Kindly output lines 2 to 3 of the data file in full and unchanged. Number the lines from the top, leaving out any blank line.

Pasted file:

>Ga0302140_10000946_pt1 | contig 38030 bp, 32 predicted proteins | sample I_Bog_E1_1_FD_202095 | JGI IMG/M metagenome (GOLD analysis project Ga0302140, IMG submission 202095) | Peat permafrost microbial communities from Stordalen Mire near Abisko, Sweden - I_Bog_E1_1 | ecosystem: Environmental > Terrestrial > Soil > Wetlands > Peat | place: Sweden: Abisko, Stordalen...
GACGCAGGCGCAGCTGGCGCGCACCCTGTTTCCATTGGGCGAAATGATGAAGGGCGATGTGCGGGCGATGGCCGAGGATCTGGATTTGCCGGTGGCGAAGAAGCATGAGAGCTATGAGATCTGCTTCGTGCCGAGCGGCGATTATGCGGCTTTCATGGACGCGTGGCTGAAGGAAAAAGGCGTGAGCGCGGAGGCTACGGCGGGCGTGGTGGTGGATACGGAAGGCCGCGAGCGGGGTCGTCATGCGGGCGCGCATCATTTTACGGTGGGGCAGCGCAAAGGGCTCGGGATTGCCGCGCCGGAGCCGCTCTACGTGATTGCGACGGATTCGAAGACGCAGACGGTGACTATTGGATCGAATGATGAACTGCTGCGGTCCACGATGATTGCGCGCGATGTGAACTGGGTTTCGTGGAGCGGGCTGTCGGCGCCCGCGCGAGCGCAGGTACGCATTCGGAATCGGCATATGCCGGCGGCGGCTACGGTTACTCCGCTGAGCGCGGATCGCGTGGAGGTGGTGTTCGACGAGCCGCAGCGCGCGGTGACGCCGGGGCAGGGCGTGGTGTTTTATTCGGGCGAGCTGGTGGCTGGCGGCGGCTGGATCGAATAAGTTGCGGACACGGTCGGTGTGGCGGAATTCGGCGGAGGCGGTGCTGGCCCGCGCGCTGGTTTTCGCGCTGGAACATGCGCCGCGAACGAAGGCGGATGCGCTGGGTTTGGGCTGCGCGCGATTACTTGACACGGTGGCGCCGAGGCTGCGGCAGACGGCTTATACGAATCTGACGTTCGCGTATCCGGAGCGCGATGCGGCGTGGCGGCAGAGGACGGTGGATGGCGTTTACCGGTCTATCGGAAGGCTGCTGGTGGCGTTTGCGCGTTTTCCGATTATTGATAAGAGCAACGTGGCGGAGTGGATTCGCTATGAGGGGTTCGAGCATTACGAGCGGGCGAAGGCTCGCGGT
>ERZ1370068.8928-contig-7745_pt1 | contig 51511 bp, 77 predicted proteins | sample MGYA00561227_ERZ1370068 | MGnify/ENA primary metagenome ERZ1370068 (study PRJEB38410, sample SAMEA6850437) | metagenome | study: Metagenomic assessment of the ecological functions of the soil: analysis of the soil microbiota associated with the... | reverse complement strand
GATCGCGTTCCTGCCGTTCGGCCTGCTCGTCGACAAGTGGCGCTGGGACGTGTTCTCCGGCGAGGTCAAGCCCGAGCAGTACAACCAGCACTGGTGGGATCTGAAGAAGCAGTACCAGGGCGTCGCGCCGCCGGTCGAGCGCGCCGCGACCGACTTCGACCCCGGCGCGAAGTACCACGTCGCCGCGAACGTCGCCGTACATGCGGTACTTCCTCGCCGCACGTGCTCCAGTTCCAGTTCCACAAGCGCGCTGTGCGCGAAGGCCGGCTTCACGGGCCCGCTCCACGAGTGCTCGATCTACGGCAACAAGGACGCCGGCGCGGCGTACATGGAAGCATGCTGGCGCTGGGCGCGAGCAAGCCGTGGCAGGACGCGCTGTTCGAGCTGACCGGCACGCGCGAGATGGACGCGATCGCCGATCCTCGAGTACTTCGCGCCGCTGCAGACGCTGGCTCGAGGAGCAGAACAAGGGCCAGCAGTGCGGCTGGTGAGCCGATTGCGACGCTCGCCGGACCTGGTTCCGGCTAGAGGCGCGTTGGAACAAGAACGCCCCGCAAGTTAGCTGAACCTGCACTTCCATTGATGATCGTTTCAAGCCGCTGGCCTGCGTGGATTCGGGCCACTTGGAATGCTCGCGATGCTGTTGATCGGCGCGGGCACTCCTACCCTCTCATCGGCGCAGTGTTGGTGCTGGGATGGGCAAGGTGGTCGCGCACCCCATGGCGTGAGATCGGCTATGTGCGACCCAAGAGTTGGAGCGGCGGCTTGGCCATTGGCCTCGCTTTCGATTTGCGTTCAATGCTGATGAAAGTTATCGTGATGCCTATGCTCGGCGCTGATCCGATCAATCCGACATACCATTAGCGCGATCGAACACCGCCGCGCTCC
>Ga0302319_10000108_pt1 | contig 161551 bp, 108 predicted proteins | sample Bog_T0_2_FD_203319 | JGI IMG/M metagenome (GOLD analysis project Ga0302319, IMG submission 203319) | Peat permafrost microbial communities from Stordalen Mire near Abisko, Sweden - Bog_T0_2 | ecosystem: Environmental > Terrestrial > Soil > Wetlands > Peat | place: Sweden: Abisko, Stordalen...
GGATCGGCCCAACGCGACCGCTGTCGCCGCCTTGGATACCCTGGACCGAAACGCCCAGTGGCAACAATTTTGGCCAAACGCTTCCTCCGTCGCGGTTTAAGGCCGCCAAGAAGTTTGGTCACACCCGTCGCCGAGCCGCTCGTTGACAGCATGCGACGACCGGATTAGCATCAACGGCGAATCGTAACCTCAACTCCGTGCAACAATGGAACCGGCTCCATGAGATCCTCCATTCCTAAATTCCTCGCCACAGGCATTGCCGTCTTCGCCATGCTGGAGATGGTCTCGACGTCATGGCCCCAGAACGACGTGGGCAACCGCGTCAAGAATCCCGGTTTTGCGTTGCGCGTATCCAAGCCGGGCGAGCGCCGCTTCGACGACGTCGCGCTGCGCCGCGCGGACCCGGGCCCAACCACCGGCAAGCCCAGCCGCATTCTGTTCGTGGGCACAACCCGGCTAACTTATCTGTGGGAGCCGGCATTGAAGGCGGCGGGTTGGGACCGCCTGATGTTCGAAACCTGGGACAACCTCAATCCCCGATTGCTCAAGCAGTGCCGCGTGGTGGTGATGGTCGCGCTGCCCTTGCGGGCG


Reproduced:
GACGCAGGCGCAGCTGGCGCGCACCCTGTTTCCATTGGGCGAAATGATGAAGGGCGATGTGCGGGCGATGGCCGAGGATCTGGATTTGCCGGTGGCGAAGAAGCATGAGAGCTATGAGATCTGCTTCGTGCCGAGCGGCGATTATGCGGCTTTCATGGACGCGTGGCTGAAGGAAAAAGGCGTGAGCGCGGAGGCTACGGCGGGCGTGGTGGTGGATACGGAAGGCCGCGAGCGGGGTCGTCATGCGGGCGCGCATCATTTTACGGTGGGGCAGCGCAAAGGGCTCGGGATTGCCGCGCCGGAGCCGCTCTACGTGATTGCGACGGATTCGAAGACGCAGACGGTGACTATTGGATCGAATGATGAACTGCTGCGGTCCACGATGATTGCGCGCGATGTGAACTGGGTTTCGTGGAGCGGGCTGTCGGCGCCCGCGCGAGCGCAGGTACGCATTCGGAATCGGCATATGCCGGCGGCGGCTACGGTTACTCCGCTGAGCGCGGATCGCGTGGAGGTGGTGTTCGACGAGCCGCAGCGCGCGGTGACGCCGGGGCAGGGCGTGGTGTTTTATTCGGGCGAGCTGGTGGCTGGCGGCGGCTGGATCGAATAAGTTGCGGACACGGTCGGTGTGGCGGAATTCGGCGGAGGCGGTGCTGGCCCGCGCGCTGGTTTTCGCGCTGGAACATGCGCCGCGAACGAAGGCGGATGCGCTGGGTTTGGGCTGCGCGCGATTACTTGACACGGTGGCGCCGAGGCTGCGGCAGACGGCTTATACGAATCTGACGTTCGCGTATCCGGAGCGCGATGCGGCGTGGCGGCAGAGGACGGTGGATGGCGTTTACCGGTCTATCGGAAGGCTGCTGGTGGCGTTTGCGCGTTTTCCGATTATTGATAAGAGCAACGTGGCGGAGTGGATTCGCTATGAGGGGTTCGAGCATTACGAGCGGGCGAAGGCTCGCGGT
>ERZ1370068.8928-contig-7745_pt1 | contig 51511 bp, 77 predicted proteins | sample MGYA00561227_ERZ1370068 | MGnify/ENA primary metagenome ERZ1370068 (study PRJEB38410, sample SAMEA6850437) | metagenome | study: Metagenomic assessment of the ecological functions of the soil: analysis of the soil microbiota associated with the... | reverse complement strand